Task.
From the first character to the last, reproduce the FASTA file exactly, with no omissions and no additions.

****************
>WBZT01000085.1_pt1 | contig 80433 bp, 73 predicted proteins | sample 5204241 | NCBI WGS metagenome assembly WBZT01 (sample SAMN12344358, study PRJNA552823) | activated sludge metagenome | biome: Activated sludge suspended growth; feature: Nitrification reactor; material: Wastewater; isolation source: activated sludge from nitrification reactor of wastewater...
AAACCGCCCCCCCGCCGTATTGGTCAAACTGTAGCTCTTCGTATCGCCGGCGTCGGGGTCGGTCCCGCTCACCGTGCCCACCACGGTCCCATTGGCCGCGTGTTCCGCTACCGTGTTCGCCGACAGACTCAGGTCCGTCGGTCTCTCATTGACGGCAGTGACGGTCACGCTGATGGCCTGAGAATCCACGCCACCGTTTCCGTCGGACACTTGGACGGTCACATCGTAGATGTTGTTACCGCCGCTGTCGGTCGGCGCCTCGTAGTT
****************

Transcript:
>WBZT01000085.1_pt1 | contig 80433 bp, 73 predicted proteins | sample 5204241 | NCBI WGS metagenome assembly WBZT01 (sample SAMN12344358, study PRJNA552823) | activated sludge metagenome | biome: Activated sludge suspended growth; feature: Nitrification reactor; material: Wastewater; isolation source: activated sludge from nitrification reactor of wastewater...
AAACCGCCCCCCCGCCGTATTGGTCAAACTGTAGCTCTTCGTATCGCCGGCGTCGGGGTCGGTCCCGCTCACCGTGCCCACCACGGTCCCATTGGCCGCGTGTTCCGCTACCGTGTTCGCCGACAGACTCAGGTCCGTCGGTCTCTCATTGACGGCAGTGACGGTCACGCTGATGGCCTGAGAATCCACGCCACCGTTTCCGTCGGACACTTGGACGGTCACATCGTAGATGTTGTTACCGCCGCTGTCGGTCGGCGCCTCGTAGTT